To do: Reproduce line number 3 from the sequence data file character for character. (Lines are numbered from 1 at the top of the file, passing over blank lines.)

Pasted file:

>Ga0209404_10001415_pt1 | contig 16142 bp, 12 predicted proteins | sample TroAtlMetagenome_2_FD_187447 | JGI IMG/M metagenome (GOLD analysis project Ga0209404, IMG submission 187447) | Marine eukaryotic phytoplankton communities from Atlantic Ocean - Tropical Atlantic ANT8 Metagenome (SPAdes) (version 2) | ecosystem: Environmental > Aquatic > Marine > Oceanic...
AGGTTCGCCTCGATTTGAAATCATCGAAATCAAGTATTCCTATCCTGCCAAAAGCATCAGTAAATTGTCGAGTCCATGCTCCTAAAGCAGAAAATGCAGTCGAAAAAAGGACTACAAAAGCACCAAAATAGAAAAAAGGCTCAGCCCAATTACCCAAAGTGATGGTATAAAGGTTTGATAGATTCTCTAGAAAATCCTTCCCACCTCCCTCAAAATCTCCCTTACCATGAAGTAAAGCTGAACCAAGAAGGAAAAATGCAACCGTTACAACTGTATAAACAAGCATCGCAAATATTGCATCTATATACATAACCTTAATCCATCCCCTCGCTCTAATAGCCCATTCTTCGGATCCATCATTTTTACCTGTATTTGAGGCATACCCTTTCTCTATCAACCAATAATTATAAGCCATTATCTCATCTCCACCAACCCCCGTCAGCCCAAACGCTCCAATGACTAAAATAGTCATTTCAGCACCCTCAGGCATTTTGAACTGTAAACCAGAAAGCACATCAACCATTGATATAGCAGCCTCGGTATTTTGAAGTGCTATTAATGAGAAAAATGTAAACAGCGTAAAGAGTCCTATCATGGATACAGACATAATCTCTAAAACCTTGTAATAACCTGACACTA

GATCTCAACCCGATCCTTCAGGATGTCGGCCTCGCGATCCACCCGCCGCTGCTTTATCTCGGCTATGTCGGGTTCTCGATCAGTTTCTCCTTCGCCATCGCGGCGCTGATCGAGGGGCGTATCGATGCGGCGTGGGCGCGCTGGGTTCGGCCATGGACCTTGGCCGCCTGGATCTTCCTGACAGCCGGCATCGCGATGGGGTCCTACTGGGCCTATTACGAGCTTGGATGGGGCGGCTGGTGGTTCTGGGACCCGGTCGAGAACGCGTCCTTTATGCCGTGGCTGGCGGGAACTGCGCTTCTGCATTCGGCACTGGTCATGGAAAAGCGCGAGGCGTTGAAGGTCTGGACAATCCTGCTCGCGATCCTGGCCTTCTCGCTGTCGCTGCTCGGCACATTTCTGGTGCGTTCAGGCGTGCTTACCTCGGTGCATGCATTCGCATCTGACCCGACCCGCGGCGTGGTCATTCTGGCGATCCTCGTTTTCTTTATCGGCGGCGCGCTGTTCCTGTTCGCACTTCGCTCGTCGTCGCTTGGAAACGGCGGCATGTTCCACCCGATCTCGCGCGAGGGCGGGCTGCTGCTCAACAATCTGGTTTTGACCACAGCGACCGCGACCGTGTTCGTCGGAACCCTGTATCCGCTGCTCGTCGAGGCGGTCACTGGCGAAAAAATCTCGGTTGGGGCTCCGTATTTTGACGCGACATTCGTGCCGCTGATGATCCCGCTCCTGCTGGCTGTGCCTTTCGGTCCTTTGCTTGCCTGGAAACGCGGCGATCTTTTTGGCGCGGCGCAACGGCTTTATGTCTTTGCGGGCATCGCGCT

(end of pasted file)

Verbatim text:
GATCTCAACCCGATCCTTCAGGATGTCGGCCTCGCGATCCACCCGCCGCTGCTTTATCTCGGCTATGTCGGGTTCTCGATCAGTTTCTCCTTCGCCATCGCGGCGCTGATCGAGGGGCGTATCGATGCGGCGTGGGCGCGCTGGGTTCGGCCATGGACCTTGGCCGCCTGGATCTTCCTGACAGCCGGCATCGCGATGGGGTCCTACTGGGCCTATTACGAGCTTGGATGGGGCGGCTGGTGGTTCTGGGACCCGGTCGAGAACGCGTCCTTTATGCCGTGGCTGGCGGGAACTGCGCTTCTGCATTCGGCACTGGTCATGGAAAAGCGCGAGGCGTTGAAGGTCTGGACAATCCTGCTCGCGATCCTGGCCTTCTCGCTGTCGCTGCTCGGCACATTTCTGGTGCGTTCAGGCGTGCTTACCTCGGTGCATGCATTCGCATCTGACCCGACCCGCGGCGTGGTCATTCTGGCGATCCTCGTTTTCTTTATCGGCGGCGCGCTGTTCCTGTTCGCACTTCGCTCGTCGTCGCTTGGAAACGGCGGCATGTTCCACCCGATCTCGCGCGAGGGCGGGCTGCTGCTCAACAATCTGGTTTTGACCACAGCGACCGCGACCGTGTTCGTCGGAACCCTGTATCCGCTGCTCGTCGAGGCGGTCACTGGCGAAAAAATCTCGGTTGGGGCTCCGTATTTTGACGCGACATTCGTGCCGCTGATGATCCCGCTCCTGCTGGCTGTGCCTTTCGGTCCTTTGCTTGCCTGGAAACGCGGCGATCTTTTTGGCGCGGCGCAACGGCTTTATGTCTTTGCGGGCATCGCGCT